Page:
Poland’s foreign ministry recalls its ambassador to NATO against President Duda’s wishes

The Polish foreign ministry has recalled the country’s ambassador to NATO without President Duda's consent, and conservatives have accused the Tusk government of weakening the country’s position ahead of a crucial NATO summit in Washington

Radoslaw Sikorski, Poland's foreign minister, right, shakes hands with Poland's President Andrzej Duda during the swearing-in ceremony at the presidential palace in Warsaw, Poland, Wednesday, Dec. 13, 2023. (AP Photo/Czarek Sokolowski)
By Grzegorz Adamczyk
4 Min Read

Poland’s Foreign Minister Radosław Sikorski has decided to effectively fire Poland’s ambassador to NATO, Tomasz Szatkowski, and some other ambassadors without the consent of President Andrzej Duda.

The foreign ministry spokesman Paweł Wroński confirmed that Szatkowski had been asked to return to Poland as the ministry considers his mission to have expired on May 31. 

Presidential aide, Mieszko Pawlak, told reporters that Szatkowski remains in post and that President Duda had no intention of recalling him. He called the ministry’s behavior “absurd.”

The latest move comes off the back of an announcement by Sikorski in March when he informed that over 50 ambassadors would be completing their missions, but Polish convention stipulates that an ambassador is recalled and nominated by the head of state. Sources close to the president revealed Duda would refuse to remove Poland’s ambassador to NATO in the months leading up to July’s NATO summit in Washington.  

They also claimed that there were no attempts on the part of the government to reach a consensus over the matter, simply producing its own candidate for the post of ambassador to NATO and expecting the president to comply.

The government’s candidate to replace Szatkowski is Jacek Najder, who was the ambassador to NATO in the lifetime of the last Tusk government from 2011-2016. Najder was deputy foreign minister in the days of Poland’s enthusiastic support for President Obama’s reset with Russia.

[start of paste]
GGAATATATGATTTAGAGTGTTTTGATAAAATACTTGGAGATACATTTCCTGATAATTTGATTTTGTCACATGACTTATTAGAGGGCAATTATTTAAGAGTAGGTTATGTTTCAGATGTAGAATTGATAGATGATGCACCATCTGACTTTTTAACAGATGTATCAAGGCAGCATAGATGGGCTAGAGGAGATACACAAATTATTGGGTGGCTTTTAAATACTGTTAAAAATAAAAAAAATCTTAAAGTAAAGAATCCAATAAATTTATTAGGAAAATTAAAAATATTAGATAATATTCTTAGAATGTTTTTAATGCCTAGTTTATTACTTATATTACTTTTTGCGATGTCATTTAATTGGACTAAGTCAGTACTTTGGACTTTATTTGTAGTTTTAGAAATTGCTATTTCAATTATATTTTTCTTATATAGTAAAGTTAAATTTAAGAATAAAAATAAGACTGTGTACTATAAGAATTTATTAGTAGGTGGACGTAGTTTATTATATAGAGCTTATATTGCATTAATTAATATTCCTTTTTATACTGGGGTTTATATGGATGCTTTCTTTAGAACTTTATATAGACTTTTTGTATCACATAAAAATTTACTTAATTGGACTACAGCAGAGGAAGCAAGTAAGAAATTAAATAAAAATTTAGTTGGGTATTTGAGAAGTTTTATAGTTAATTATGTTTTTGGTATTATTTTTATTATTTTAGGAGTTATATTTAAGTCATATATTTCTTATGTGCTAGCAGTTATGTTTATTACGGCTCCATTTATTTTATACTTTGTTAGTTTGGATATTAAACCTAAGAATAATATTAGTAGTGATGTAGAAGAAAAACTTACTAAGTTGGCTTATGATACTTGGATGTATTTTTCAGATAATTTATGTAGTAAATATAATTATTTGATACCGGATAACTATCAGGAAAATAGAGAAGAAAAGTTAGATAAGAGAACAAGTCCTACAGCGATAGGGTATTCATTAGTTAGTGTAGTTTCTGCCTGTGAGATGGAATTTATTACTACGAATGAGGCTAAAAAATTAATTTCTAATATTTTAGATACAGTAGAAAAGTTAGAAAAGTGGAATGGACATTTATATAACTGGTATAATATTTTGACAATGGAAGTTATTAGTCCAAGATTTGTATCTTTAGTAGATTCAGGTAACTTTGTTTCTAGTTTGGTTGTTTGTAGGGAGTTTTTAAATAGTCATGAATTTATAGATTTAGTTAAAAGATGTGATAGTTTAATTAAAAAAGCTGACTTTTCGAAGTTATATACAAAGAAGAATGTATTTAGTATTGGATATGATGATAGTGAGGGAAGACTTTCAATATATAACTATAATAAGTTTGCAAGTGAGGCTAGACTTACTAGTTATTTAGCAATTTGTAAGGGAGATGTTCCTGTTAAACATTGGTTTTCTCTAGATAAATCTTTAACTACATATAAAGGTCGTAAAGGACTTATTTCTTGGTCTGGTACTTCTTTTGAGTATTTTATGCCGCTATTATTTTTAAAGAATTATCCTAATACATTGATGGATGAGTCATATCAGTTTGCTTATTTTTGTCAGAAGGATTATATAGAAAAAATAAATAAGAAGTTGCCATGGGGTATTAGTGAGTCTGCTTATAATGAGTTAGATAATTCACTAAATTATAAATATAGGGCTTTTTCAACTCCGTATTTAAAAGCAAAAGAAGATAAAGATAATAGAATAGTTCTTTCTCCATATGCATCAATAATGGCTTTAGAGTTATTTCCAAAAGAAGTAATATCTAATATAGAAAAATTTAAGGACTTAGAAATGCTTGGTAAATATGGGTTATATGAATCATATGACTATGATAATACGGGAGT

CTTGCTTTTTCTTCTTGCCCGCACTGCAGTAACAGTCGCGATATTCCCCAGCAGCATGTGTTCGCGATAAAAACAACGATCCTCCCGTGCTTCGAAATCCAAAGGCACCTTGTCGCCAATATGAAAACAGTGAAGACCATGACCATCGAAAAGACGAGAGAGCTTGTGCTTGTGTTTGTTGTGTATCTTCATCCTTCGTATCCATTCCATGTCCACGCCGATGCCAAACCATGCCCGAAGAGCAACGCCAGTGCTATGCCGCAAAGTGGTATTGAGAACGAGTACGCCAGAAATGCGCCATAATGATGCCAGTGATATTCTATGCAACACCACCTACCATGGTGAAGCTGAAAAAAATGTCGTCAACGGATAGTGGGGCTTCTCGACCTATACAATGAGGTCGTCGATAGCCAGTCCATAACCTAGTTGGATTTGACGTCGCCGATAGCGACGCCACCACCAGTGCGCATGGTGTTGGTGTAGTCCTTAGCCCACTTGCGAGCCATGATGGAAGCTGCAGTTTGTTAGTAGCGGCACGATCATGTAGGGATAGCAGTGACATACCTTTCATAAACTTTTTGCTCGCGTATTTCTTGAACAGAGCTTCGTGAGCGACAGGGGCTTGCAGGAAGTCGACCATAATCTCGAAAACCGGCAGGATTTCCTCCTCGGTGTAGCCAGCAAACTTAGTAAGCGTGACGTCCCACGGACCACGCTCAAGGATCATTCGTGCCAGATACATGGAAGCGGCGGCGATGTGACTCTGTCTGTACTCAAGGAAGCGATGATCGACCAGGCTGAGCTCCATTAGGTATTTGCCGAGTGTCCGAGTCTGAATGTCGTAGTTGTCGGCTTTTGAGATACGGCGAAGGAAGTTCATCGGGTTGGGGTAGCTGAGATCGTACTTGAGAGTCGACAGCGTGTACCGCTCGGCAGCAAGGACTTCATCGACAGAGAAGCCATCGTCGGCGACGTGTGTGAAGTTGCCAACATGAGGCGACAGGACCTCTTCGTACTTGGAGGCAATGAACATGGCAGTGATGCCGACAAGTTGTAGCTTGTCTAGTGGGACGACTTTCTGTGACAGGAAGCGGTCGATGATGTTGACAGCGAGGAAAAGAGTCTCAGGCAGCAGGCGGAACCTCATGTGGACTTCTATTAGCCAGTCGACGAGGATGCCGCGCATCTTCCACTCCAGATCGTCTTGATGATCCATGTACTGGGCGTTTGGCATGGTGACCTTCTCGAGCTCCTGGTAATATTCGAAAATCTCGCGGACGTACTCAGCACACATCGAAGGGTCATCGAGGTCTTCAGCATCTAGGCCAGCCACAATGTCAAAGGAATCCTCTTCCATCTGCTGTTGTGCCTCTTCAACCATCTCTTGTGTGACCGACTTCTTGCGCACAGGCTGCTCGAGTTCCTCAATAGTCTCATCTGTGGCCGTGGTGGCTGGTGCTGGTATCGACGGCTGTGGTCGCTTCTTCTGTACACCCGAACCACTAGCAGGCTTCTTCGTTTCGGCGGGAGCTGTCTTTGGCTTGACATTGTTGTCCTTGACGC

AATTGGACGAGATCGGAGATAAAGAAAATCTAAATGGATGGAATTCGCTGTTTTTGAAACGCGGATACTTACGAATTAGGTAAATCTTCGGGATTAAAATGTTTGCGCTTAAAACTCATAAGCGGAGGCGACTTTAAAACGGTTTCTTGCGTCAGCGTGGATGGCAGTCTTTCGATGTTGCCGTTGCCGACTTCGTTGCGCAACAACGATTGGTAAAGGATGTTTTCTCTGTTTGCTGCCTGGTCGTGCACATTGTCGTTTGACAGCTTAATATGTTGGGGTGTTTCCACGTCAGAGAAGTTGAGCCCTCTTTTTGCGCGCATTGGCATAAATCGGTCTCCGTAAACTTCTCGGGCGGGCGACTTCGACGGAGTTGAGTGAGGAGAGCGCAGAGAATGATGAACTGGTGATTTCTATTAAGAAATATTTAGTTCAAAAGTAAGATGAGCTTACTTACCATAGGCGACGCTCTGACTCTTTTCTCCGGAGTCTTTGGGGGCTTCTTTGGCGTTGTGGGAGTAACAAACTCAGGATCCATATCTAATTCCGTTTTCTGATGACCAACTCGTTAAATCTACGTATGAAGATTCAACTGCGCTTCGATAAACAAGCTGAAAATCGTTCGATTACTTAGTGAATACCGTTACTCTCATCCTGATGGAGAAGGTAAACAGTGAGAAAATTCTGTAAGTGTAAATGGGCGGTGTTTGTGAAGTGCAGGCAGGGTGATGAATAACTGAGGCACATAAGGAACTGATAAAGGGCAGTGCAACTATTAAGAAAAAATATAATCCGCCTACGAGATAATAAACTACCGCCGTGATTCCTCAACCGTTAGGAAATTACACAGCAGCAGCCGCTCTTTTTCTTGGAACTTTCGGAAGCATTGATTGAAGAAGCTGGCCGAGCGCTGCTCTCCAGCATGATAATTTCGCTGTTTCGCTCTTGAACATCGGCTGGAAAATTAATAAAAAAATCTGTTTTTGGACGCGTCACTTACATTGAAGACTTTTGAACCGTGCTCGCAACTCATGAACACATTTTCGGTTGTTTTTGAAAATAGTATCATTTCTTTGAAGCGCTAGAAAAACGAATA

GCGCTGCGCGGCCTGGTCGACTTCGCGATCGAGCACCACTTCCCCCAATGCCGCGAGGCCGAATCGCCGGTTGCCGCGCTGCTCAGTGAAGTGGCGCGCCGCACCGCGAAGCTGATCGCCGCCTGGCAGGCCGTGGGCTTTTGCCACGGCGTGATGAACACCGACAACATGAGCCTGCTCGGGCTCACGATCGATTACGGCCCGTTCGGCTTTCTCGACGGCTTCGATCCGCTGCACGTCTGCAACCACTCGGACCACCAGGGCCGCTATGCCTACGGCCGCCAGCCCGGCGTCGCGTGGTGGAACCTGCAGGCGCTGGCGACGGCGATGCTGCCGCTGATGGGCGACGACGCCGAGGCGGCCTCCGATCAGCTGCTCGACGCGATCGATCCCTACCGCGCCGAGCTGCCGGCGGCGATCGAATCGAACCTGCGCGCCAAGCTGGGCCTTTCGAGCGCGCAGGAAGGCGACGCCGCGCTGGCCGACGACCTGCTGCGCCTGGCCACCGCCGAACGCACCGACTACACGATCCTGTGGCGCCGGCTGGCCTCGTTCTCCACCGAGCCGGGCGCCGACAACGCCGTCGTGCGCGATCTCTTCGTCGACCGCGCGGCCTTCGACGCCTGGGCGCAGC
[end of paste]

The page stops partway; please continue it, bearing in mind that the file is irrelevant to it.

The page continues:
President Duda has gone on record to say that he will not recall Ambassador Tomasz Szatkowski just weeks ahead of the NATO summit in July, as this would disrupt preparations for the summit. Duda’s senior aide, Wojciech Kolarski, has said that foreign relations matters should not be used in domestic disputes between political parties and expressed outrage that Interior Minister Tomasz Siemoniak had cast aspersions on Szatkowski’s character by suggesting the secret services had information on the ambassador that compromised his position. 

Szymon Szynkowski vel Sęk, the former foreign minister in the conservative Law and Justice (PiS) government, told portal wPolityce.pl that “all politicians and diplomats from NATO states who I have spoken to in the last few days are shaking their heads and asking what on earth is happening.”

He believes that the Tusk government’s actions will weaken Poland’s international position in the middle of a difficult international situation. Szynkowski vel Sęk fears that the government’s decision will hinder preparations for the NATO summit because most of the preparatory work is done in the weeks leading up to the summit and not on the day of the summit.

“Weakening the mandate of the person who is meant to be doing the negotiating seems a curious way of protecting Poland’s security,” argued the former minister, adding that only Poland’s enemies could be satisfied with such an outcome.  

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